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Iraqi Civil War (Vladimir's Scenario)

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Iraqi Civil War
Part of Second Cold War
Iraqi military parade
Date June 2014 — June 2015
Location Northern Iraq and parts of Syria
Result
Iraqi government victory
Belligerents
Flag of Iraq Republic of Iraq
Flag of Syria Syrian Arab Republic
Flag of Iran Islamic Republic of Iran

Supported by:
Flag of Russia Russia
Flag of the United States United States

ISIS flag Islamic State
Commanders
Flag of Iraq Uthmaan Al-Amjad (January 2015—)
Flag of Iraq Nouri Al-Maliki (—January 2015)
Flag of Iraq Ali Ghaidan
Flag of Iraq Abboud Qanbar
Flag of Iraq Sa'ad Mi'an
Flag of Syria Issam Hallaq
ISIS flag Abu Al-Baghdadi
ISIS flag Muhammed Omar
Strength
25,000–30,000 (two army divisions)

10,000 federal police
30,000 local police
12 Syrian aircraft
2,000 Iranian Quds Force
≈300 U.S. military advisors
20 Russian pilots

15,000 insurgents
Unknown number of captured vehicles
Casualties and losses
4,000 killed or missing, 11,000 wounded 9,000 killed


The Iraqi Civil War is a conflict that began as part of the Iraqi insurgency but intensified into a full civil war war. It began in 2014 when militants of the Islamic State of Iraq and the Levant (ISIL or ISIS) began taking large swaths of territory in northern Iraq. The response of Prime Minister Al-Maliki was unpopular and ineffective, forcing him to step down. Uthmaan Al-Amjad, an Iraqi nationalist, came to power, and forced the Islamic State out of Iraq, into neighboring Syria, where the remaining remnants were defeated by the Syrian Army. Following the war, Al-Amjad reformed Iraq, vastly improving the country.

Background

Prior to the attack on Iraq, the radical Islamic militant group "Islamic State of Iraq and Syria" (ISIS, also the Islamic State of Iraq and the Levant, ISIL) took part in fighting against President Bashar Al-Assad in Syria, on the side of the rebels. The Islamist group was known for it's brutality. In neighboring Iraq, the Prime Minister Al-Maliki was growing unpopular. ISIS decided to strike into northern Iraq from Syria, and did so in June 2014.

2014 ISIS invasion

In June 2014, ISIS forces crossed the border and invaded northern Iraq. They met little of no resistance from the Iraqi armed forces and police, many members of which were reported to have taken off their uniforms and fled their posts. Less than a thousand ISIS militants defeated two Iraqi army divisions (around 30,000 men) and tens of thousands of policemen. They took Mosul, the second largest city in Iraq, and continued going south, taking Tikrit, a city which is not far from Baghdad. The government in Baghdad, under Al-Maliki, was slow to respond, which the militants used to their advantage. The Iraqi government asked the US for help by air strikes, which they declined to provide. Russia gave the government several Sukhoi Su-25 ground attack fighters.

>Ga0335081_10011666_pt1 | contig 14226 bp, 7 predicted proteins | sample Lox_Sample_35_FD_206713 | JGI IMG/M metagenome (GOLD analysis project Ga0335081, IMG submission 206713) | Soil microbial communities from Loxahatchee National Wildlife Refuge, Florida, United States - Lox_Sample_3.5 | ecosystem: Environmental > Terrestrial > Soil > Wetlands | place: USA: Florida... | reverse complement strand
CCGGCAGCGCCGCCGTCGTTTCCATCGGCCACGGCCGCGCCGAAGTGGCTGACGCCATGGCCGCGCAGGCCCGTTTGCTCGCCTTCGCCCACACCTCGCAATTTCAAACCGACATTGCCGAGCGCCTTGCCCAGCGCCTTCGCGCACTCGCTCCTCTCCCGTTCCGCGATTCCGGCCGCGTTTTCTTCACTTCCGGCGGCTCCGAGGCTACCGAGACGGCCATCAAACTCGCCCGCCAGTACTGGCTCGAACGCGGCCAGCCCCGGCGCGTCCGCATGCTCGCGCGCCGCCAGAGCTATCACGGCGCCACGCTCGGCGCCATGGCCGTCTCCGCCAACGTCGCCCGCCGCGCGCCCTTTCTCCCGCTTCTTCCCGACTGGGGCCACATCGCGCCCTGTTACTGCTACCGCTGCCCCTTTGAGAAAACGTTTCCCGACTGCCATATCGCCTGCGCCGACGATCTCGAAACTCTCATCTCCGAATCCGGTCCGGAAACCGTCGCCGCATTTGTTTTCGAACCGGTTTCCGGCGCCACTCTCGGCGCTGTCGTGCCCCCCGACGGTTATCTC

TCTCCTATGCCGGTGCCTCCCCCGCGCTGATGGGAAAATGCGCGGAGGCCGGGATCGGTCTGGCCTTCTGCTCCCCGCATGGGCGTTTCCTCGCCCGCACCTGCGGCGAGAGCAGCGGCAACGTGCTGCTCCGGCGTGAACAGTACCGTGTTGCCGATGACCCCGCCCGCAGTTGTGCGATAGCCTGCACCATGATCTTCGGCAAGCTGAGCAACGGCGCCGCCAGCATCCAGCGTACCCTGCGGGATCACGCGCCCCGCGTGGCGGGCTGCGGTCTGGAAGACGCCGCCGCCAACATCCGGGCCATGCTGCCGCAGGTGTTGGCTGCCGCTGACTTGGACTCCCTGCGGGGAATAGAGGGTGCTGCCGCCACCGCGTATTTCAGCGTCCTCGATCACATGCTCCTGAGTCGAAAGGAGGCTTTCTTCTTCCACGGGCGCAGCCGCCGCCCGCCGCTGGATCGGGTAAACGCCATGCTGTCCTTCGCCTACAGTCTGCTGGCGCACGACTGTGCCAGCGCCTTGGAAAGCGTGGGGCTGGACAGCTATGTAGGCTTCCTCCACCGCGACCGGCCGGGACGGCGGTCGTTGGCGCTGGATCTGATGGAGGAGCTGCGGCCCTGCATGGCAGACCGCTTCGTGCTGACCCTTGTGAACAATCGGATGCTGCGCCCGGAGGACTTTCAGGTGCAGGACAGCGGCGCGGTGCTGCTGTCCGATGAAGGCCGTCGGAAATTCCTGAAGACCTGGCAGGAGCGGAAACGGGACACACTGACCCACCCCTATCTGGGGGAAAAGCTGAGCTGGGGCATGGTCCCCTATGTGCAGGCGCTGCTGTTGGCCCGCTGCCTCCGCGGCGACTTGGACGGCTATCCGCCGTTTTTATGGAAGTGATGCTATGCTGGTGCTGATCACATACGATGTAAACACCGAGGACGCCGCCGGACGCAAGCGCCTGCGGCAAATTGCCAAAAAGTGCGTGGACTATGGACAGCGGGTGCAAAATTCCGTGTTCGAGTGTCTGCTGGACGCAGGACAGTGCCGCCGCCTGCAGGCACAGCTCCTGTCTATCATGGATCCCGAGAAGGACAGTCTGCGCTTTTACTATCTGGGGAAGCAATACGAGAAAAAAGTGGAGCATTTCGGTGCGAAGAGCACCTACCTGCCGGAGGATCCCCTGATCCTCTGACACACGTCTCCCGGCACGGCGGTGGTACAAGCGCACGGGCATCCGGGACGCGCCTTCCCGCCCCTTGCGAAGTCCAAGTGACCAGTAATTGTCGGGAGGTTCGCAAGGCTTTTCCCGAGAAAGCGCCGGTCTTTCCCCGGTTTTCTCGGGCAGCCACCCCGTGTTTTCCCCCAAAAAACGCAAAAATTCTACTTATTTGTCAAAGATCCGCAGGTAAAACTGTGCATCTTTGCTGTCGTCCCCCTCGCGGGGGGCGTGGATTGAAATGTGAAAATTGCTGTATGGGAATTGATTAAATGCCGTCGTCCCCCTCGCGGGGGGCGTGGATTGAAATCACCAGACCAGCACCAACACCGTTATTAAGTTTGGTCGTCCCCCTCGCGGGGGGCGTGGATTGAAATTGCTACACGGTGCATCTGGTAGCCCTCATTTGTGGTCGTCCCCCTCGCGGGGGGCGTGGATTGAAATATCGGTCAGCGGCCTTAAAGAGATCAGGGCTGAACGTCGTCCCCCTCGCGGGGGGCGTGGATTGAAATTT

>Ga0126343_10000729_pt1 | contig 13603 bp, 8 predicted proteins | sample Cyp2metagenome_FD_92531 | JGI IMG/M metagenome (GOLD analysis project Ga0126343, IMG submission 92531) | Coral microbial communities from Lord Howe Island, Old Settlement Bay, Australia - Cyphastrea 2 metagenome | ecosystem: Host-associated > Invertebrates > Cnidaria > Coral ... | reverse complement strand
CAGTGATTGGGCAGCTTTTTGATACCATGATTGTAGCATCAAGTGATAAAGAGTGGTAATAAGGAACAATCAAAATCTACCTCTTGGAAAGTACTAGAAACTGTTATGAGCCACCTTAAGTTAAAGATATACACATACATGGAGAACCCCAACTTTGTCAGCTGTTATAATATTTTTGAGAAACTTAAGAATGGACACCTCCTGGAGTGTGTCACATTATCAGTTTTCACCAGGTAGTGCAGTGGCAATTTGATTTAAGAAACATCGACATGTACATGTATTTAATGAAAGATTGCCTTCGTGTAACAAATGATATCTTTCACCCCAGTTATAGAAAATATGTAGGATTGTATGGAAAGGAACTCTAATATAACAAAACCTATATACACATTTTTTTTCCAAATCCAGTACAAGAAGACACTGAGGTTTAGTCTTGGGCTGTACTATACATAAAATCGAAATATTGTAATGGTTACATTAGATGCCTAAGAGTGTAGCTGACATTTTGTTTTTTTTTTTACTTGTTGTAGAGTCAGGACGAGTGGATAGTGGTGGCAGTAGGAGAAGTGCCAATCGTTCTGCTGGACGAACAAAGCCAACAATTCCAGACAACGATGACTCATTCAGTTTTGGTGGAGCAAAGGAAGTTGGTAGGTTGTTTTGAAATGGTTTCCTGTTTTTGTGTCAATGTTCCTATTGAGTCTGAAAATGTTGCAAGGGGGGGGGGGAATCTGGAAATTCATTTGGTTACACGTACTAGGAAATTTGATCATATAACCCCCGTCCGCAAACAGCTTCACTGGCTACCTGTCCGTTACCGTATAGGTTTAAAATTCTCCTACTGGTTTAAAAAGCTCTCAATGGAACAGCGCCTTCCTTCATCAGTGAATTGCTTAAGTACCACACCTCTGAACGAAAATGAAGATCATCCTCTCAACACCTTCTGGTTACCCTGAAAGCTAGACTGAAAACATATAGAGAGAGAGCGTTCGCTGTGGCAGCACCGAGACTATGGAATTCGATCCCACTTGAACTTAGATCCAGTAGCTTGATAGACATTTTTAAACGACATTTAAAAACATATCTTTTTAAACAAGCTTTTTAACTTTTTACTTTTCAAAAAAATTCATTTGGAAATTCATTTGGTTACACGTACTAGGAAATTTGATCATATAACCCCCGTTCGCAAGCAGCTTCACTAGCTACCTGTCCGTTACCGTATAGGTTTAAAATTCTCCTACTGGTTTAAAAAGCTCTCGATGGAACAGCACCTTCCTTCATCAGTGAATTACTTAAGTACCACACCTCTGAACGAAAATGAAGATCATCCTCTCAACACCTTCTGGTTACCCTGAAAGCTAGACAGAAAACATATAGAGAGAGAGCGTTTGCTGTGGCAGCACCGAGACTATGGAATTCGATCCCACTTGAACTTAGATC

As the Baghdad government prepared a counteroffensive, the ISIS reorganized into the Islamic State, a regime which claimed all of Iraq and Syria. Al-Maliki had to deal with protests against his rule as the Iraqi army offensive stalled and was halted by Kirkuk in September 2014. Among the leaders of the opposition emerged a nationalist politician named Uthmaan Al-Amjad, who also had support in the Iraqi police and military forces. As the government offensive stopped, the protests grew, and in January 2015, the prime minister stepped down. He was replaced quickly with Al-Amjad, whose popularity was rising.

Government counter-offensive

Al-Amjad's reformed Iraqi Army (in which he re-hired many former Saddam era officers) had been more propagandized with patriotism and he had mixed in large numbers of different religious sects (more Sunnis, especially) in order to eliminate any idea that his Baghdad government was dominated by a particular group. He personally was formerly a Sunni Muslim, but he had stopped believing in that religion a number of years ago. The reformed army began a campaign in January 2015, and advanced to the north. The Islamic State was demoralized by a series of defeats: many small towns were retaken, by the use of better tactics (and numbers) by the Iraqi army. This resulted in the boosting of morale of the army and also boosting the confidence of the people in the government and army. The offensive finally reached the outskirts of the last IS holdout in Iraq, the second largest city, Mosul.

Liberation of Mosul

Aftermath

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